Few teams function as well as they could. But the stakes get higher with senior-executive teams: dysfunctional ones can slow down, derail, or even paralyze a whole company. In our work with top teams at more than 100 leading multinational companies,1 including surveys with 600 senior executives at 30 of them, we’ve identified three crucial priorities for constructing and managing effective top teams. Getting these priorities right can help drive better business outcomes in areas ranging from customer satisfaction to worker productivity and many more as well.
1. Get the right people on the team . . . and the wrong ones off
Determining the membership of a top team is the CEO’s responsibility—and frequently the most powerful lever to shape a team’s performance. Many CEOs regret not employing this lever early enough or thoroughly enough. Still others neglect it entirely, assuming instead that factors such as titles, pay grades, or an executive’s position on the org chart are enough to warrant default membership. Little surprise, then, that more than one-third of the executives we surveyed said their top teams did not have the right people and capabilities.
The key to getting a top team’s composition right is deciding what contributions the team as a whole, and its members as individuals, must make to achieve an organization’s performance aspirations and then making the necessary changes in the team. This sounds straight-forward, but it typically requires conscious attention and courage from the CEO; otherwise, the top team can underdeliver for an extended period of time.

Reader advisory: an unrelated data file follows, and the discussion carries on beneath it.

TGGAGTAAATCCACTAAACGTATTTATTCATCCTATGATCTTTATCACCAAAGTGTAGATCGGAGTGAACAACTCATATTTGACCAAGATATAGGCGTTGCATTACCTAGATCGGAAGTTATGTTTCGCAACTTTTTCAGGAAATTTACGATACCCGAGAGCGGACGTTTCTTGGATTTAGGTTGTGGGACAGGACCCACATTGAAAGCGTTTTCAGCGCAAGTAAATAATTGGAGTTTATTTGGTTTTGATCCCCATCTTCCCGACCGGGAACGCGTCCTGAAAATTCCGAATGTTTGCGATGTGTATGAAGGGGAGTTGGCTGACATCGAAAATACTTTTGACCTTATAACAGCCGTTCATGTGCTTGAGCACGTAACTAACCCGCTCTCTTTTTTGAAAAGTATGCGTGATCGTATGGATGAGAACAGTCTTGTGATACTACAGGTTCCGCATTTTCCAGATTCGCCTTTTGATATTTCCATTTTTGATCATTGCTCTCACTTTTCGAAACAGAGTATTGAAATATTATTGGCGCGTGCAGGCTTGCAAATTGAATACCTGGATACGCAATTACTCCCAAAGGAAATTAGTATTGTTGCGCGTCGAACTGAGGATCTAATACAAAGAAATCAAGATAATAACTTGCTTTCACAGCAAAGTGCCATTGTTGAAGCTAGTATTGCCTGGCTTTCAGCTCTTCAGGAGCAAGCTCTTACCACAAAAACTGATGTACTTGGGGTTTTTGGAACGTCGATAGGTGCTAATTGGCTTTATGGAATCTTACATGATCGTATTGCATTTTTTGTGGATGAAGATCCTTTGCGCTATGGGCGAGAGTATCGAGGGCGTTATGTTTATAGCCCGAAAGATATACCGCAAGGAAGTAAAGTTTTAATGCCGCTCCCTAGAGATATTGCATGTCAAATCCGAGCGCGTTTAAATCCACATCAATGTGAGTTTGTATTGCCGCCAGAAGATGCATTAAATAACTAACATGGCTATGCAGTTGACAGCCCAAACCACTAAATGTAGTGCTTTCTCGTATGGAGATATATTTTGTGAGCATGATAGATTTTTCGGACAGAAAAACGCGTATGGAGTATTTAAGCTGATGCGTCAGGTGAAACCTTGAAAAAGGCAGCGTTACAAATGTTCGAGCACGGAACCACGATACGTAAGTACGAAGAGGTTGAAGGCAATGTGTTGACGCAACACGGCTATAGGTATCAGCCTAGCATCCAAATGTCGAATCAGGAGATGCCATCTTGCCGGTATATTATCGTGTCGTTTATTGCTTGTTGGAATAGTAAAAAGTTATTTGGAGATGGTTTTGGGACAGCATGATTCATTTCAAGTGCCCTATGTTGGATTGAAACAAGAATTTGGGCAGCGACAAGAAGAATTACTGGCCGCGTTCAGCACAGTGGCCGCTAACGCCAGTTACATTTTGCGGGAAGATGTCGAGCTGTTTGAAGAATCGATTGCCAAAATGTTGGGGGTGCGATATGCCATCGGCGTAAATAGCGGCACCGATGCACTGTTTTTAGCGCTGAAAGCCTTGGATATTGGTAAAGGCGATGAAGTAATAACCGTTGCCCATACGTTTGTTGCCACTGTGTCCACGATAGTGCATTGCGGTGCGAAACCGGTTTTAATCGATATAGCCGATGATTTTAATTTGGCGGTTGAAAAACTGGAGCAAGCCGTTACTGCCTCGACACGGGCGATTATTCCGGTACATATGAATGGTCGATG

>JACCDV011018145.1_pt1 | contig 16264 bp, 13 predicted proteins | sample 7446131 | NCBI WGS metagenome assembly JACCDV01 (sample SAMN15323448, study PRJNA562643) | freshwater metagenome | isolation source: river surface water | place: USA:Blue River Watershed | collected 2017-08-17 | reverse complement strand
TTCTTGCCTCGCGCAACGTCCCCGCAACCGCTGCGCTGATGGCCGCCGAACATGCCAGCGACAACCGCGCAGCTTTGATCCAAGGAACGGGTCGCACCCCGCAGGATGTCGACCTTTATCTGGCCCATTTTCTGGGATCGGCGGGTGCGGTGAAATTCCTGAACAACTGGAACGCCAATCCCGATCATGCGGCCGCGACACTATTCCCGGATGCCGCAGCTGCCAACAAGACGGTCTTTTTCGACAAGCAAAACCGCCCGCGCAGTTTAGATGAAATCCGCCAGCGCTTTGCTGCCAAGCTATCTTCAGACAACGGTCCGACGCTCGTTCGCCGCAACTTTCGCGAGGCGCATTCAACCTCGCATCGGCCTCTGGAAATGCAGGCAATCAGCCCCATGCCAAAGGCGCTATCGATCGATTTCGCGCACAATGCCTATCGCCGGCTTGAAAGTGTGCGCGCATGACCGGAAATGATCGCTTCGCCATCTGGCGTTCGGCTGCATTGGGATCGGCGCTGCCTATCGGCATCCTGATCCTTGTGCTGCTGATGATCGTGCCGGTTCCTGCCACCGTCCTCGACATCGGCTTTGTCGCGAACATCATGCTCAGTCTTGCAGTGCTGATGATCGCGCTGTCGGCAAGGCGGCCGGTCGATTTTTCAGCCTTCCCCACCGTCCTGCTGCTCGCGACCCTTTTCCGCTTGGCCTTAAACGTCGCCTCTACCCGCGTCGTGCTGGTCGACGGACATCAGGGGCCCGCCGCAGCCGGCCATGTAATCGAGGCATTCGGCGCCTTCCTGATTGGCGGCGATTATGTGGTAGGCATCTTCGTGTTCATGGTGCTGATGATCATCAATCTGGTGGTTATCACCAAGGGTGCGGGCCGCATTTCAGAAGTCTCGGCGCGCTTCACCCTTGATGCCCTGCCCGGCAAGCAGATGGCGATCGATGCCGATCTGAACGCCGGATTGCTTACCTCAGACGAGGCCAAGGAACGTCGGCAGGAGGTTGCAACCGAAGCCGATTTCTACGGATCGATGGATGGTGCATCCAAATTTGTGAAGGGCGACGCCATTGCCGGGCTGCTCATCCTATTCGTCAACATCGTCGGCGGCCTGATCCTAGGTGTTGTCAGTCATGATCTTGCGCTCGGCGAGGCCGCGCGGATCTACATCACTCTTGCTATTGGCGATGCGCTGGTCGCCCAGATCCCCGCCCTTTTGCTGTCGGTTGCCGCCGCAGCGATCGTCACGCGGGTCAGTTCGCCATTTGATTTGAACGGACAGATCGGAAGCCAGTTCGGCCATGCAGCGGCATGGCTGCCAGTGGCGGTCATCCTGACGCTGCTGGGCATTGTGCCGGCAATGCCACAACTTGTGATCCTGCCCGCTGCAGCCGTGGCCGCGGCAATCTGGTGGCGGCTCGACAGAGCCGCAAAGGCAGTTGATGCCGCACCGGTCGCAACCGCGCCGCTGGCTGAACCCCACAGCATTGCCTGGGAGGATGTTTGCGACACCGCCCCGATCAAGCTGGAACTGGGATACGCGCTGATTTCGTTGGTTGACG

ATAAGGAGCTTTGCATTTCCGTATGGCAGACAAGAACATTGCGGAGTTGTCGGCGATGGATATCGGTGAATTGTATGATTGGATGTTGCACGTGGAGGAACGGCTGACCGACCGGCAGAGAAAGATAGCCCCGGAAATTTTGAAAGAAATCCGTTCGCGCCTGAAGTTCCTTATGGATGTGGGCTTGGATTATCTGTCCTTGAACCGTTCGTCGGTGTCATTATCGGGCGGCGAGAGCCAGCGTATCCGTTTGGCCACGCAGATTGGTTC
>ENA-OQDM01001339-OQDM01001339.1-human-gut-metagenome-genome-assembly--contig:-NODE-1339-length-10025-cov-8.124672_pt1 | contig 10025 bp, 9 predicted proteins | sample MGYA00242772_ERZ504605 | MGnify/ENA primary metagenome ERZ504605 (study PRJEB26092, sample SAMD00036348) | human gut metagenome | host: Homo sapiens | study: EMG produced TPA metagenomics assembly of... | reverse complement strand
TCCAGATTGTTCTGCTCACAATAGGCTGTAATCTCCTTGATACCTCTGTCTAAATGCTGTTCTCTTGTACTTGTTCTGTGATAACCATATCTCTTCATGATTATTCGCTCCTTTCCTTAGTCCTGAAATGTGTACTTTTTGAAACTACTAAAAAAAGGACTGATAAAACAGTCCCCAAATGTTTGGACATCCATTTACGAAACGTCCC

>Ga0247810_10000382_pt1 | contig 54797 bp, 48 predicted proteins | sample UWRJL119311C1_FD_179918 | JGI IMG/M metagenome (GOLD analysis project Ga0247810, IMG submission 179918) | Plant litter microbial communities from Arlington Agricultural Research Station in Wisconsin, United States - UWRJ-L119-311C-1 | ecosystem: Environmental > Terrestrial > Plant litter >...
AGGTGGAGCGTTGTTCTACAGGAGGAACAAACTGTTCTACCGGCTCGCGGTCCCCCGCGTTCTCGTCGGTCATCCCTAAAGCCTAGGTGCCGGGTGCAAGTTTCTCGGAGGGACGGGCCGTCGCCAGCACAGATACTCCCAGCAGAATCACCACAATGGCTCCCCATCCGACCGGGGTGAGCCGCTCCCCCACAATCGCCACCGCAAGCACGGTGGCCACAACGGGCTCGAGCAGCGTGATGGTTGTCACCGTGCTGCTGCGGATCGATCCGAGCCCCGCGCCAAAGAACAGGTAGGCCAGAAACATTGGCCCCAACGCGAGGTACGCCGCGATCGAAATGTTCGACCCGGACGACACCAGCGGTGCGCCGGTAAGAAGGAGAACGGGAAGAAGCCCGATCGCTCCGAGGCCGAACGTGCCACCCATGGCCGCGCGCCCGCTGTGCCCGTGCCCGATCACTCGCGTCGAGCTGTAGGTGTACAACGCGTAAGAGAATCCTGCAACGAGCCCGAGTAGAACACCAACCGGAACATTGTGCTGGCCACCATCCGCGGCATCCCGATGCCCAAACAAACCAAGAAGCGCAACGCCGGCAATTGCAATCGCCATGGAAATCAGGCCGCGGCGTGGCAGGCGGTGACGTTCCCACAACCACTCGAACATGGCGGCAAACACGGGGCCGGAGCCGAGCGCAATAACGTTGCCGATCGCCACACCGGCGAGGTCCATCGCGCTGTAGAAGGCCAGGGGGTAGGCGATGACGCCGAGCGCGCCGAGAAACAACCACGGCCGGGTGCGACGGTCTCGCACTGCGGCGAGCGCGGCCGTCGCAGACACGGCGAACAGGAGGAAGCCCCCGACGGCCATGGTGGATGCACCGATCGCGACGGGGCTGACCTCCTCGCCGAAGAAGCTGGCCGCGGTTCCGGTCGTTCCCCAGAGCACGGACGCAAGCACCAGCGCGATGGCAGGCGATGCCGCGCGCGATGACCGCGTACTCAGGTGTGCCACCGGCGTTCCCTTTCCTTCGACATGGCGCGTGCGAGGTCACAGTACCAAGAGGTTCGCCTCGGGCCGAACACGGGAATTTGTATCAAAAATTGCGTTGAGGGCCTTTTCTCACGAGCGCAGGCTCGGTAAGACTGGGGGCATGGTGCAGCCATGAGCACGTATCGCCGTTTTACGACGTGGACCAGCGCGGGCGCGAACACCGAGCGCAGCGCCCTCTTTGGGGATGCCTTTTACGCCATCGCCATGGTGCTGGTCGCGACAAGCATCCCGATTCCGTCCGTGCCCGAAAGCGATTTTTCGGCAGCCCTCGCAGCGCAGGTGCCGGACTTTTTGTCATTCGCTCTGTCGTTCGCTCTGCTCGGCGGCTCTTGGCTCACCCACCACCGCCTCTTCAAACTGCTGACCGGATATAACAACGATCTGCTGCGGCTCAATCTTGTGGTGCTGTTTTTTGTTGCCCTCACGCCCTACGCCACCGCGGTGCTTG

That was certainly the case at a technology services company that had a struggling top team: fewer than one in five of its members thought it was highly respected or shared a common vision for the future, and only one in three thought it made a valuable contribution to corporate performance. The company’s customers were very dissatisfied—they rated its cost, quality, and service delivery at only 2.3 on a 7-point scale—and the team couldn’t even agree on the root causes.
A new CEO reorganized the company, creating a new strategy group and moving from a geography-based structure to one based on two customer-focused business units—for wholesale and for retail. He adapted the composition of his top team, making the difficult decision to remove two influential regional executives who had strongly resisted cross-organizational collaboration and adding the executive leading the strategy group and the two executives leading the retail and the wholesale businesses, respectively. The CEO then used a series of workshops to build trust and a spirit of collaboration among the members of his new team and to eliminate the old regional silo mentality. The team also changed its own performance metrics, adding customer service and satisfaction performance indicators to the traditional short-term sales ones.
Customers rated the company’s service at 4.3 a year later and at 5.4 two years later. Meanwhile, the top team, buoyed by these results, was now confident that it was better prepared to improve the company’s performance. In the words of one team member, “I wouldn’t have believed we could have come this far in just one year.”
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